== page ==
Homebase: Kraków/ Poland
Job Title: Researcher
Tomasz Cebulski was born in Kraków, Poland, but grew up in Oświęcim, Auschwitz. As a teenager, he was involved with the local International Youth Meeting Center, where he promoted intercultural dialogue. He eventually became an educator for the same institution and coordinated a Polish, German, and South African project on societies in transition and recuperation from historical trauma. In 2005, Tomasz graduated with a master’s degree in International Relations and European Studies from Jagiellonian University, Kraków. He obtained his second master’s degree in 2007 from the Department of Middle and Far East Studies at the same university. In 2014, Tomasz completed his doctorate at its Department of Political Studies, with a dissertation on “Political and International Aspects of the Functioning of the Auschwitz-Birkenau State Museum in the years 1980-2010.” In 2000, he founded a research and historical interpretation center, POLIN TRAVEL, which can be found on www.jewish-guide.pl. It provides private guides and genealogy research services for holistic visitor experiences in Central Europe. Tomasz holds multiple state guiding certificates from the Auschwitz-Birkenau State Museum, Kraków, and Galicia. He is an experienced genealogist and licensed tour leader in Poland and Central Europe.
This project is a “Teen Flying University” ( or "Latający Uniwersytet Młodzieży" in Polish). It will teach local history to help build a global future.
The idea is simple, since Tomasz believes that there is educational potential in simplicity. His project will focus on mending the world from the bottom up. Four cities will be picked in south-eastern Poland, the traditional conservative voting block, where some areas have recently implemented anti-LGBTQ+ legislation. Tomasz, with the help of local teachers, politicians, and church groups, will create learning modules for groups of up to twenty students between the ages of 14 to 18. All the participating cities have a rich history of multi-ethnicity and neglected historical sites.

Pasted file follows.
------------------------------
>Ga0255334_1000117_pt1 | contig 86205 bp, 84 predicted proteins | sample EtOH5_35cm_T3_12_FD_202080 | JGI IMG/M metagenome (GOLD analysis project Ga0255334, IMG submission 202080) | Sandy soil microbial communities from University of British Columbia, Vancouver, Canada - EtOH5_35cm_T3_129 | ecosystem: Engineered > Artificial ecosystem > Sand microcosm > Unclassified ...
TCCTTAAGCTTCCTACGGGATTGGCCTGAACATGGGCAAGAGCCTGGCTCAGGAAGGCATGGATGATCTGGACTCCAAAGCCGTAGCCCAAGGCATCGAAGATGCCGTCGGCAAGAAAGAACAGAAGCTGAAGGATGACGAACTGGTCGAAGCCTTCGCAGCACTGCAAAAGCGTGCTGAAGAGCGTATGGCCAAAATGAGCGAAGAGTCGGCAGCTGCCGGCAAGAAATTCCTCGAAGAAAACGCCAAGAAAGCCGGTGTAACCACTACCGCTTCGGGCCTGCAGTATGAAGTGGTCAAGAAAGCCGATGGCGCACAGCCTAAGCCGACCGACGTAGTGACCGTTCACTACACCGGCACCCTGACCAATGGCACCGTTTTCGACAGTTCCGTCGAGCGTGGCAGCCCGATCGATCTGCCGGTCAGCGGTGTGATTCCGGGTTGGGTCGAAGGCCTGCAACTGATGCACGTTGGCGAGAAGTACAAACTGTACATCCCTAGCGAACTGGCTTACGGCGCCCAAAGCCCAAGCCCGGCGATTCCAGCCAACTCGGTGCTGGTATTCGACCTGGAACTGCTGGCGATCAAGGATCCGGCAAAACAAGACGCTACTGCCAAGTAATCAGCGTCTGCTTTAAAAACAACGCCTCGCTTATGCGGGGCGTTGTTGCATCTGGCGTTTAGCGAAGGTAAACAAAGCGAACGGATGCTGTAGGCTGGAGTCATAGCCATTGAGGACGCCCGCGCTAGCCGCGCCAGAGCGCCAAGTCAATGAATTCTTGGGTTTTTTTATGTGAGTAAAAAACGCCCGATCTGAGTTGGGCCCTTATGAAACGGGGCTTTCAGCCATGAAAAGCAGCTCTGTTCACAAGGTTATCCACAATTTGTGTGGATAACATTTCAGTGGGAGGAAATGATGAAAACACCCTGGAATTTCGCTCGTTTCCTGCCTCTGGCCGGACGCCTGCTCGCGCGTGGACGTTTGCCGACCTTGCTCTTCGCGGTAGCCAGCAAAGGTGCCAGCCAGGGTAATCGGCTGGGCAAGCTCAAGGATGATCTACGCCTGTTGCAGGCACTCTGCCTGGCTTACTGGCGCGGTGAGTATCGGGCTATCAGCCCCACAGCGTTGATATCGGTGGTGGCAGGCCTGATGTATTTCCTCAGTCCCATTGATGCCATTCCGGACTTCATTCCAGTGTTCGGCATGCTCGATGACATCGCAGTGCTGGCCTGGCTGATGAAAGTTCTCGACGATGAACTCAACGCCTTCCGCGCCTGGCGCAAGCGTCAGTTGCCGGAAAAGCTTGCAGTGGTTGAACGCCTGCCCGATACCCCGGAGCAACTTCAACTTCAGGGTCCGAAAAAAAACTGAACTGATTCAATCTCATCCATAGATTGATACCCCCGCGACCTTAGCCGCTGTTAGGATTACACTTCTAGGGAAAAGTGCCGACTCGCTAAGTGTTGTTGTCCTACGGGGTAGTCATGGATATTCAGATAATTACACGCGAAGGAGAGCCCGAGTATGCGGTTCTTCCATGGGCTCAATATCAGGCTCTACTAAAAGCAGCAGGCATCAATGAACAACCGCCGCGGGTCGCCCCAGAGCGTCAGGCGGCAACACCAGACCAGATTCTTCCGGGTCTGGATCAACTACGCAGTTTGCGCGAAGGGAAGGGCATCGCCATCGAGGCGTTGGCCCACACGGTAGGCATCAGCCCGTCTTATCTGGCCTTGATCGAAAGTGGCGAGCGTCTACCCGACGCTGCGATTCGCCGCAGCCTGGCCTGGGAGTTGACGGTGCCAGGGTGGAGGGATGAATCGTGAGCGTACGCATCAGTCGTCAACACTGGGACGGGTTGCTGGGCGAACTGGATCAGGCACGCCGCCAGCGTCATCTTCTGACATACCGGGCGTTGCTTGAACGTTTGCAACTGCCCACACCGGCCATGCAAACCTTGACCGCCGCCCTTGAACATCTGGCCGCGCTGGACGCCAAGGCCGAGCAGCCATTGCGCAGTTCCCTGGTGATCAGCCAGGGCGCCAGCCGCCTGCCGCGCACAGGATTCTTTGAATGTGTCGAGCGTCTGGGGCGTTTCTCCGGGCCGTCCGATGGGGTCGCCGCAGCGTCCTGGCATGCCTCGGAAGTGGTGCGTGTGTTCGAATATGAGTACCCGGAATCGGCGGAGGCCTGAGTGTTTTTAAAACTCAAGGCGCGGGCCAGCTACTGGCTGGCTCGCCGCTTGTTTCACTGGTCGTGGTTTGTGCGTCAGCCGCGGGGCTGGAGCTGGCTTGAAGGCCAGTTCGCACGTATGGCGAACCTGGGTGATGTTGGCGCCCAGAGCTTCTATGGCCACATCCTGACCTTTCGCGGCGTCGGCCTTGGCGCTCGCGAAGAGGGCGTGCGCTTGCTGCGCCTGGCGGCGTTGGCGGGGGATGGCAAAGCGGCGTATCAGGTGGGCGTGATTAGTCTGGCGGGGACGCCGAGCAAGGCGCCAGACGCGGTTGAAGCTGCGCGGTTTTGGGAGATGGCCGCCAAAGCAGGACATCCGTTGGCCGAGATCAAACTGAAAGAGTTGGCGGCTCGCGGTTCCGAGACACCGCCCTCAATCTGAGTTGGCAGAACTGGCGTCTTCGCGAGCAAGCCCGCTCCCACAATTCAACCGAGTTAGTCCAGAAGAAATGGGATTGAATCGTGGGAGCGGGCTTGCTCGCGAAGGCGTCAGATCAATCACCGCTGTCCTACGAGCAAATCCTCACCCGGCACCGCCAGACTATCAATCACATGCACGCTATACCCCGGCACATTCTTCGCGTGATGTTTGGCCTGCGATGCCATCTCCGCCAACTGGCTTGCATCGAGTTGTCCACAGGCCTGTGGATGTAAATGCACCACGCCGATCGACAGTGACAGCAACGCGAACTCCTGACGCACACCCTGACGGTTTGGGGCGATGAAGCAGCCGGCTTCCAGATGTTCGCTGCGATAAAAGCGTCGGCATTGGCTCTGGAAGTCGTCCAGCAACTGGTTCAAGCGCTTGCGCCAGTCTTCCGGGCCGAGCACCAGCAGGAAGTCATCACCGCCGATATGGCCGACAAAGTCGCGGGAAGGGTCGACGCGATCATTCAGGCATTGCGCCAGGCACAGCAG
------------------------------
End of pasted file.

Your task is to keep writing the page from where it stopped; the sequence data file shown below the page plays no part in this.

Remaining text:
The current cities that are being considered are Czarny Dunajec, Stopnica, Grybów, and Kraśnik. Ultimately, the project will aim to take care of local cemeteries, shrines, churches, and synagogues. However, before taking over maintenance, the local history of the area will be studied and explored. There will be historical interviews conducted with the local population, with the intention of creating online content describing the community’s history and diversity.
The project will begin with lectures, either online or in person, about the basics of historical research and general information on Judaism, Roma, and Greek Orthodox culture. The package of lectures will also include the basics of photography, editing, and responsible usage of social media. For most of these students, this will be their first time being exposed to other cultures. The program will be an incredible opportunity to use local history and heritage sites for teaching and developing passion for history as a science. It will provide a framework for promoting values of dialogue, tolerance, and diversity.